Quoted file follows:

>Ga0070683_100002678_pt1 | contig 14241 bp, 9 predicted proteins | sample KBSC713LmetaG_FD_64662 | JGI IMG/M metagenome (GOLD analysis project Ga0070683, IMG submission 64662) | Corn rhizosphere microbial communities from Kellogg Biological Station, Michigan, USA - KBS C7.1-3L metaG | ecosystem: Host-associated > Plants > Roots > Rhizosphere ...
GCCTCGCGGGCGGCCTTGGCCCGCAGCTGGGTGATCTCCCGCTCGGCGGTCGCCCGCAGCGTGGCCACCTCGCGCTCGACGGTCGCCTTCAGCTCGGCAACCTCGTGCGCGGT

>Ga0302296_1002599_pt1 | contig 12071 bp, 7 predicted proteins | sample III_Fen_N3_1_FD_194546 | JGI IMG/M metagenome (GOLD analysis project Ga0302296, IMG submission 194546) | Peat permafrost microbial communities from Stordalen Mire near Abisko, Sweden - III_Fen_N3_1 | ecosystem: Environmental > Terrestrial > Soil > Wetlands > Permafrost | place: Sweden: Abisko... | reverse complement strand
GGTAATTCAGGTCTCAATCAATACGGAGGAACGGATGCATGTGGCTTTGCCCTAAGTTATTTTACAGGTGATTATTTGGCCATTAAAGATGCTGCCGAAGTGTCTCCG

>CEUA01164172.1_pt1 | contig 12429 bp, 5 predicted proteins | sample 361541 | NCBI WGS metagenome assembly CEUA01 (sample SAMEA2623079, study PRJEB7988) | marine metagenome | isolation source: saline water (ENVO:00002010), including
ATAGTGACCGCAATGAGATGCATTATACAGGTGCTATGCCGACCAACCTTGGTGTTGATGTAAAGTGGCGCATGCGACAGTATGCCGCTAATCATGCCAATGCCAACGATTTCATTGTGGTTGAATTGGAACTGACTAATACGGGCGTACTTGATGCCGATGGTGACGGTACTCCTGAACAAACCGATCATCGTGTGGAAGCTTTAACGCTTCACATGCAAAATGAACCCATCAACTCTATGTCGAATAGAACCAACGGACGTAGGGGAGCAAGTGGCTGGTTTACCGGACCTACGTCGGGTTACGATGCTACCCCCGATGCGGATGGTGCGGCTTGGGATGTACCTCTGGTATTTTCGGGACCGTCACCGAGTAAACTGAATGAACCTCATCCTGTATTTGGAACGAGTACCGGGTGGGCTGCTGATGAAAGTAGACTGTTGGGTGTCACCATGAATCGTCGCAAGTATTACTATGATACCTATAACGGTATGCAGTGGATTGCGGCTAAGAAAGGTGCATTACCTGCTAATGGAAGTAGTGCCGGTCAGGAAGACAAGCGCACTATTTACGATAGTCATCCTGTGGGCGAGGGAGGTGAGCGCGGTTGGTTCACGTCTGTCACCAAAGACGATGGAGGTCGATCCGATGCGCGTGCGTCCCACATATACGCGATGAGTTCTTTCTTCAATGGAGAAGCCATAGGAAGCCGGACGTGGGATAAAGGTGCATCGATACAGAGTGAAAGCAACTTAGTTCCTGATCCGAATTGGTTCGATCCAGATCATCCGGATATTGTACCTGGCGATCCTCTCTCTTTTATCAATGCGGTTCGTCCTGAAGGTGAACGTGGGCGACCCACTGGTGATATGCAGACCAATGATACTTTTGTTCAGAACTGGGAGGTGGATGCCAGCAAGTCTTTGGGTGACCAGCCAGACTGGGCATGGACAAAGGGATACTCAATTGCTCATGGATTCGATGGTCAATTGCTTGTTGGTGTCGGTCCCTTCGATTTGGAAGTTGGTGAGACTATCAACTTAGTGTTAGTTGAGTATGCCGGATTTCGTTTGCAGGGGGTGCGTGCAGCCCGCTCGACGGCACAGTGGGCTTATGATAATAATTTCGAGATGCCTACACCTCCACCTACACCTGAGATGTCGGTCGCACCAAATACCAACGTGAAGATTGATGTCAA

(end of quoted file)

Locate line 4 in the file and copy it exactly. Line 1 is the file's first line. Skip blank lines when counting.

GGTAATTCAGGTCTCAATCAATACGGAGGAACGGATGCATGTGGCTTTGCCCTAAGTTATTTTACAGGTGATTATTTGGCCATTAAAGATGCTGCCGAAGTGTCTCCG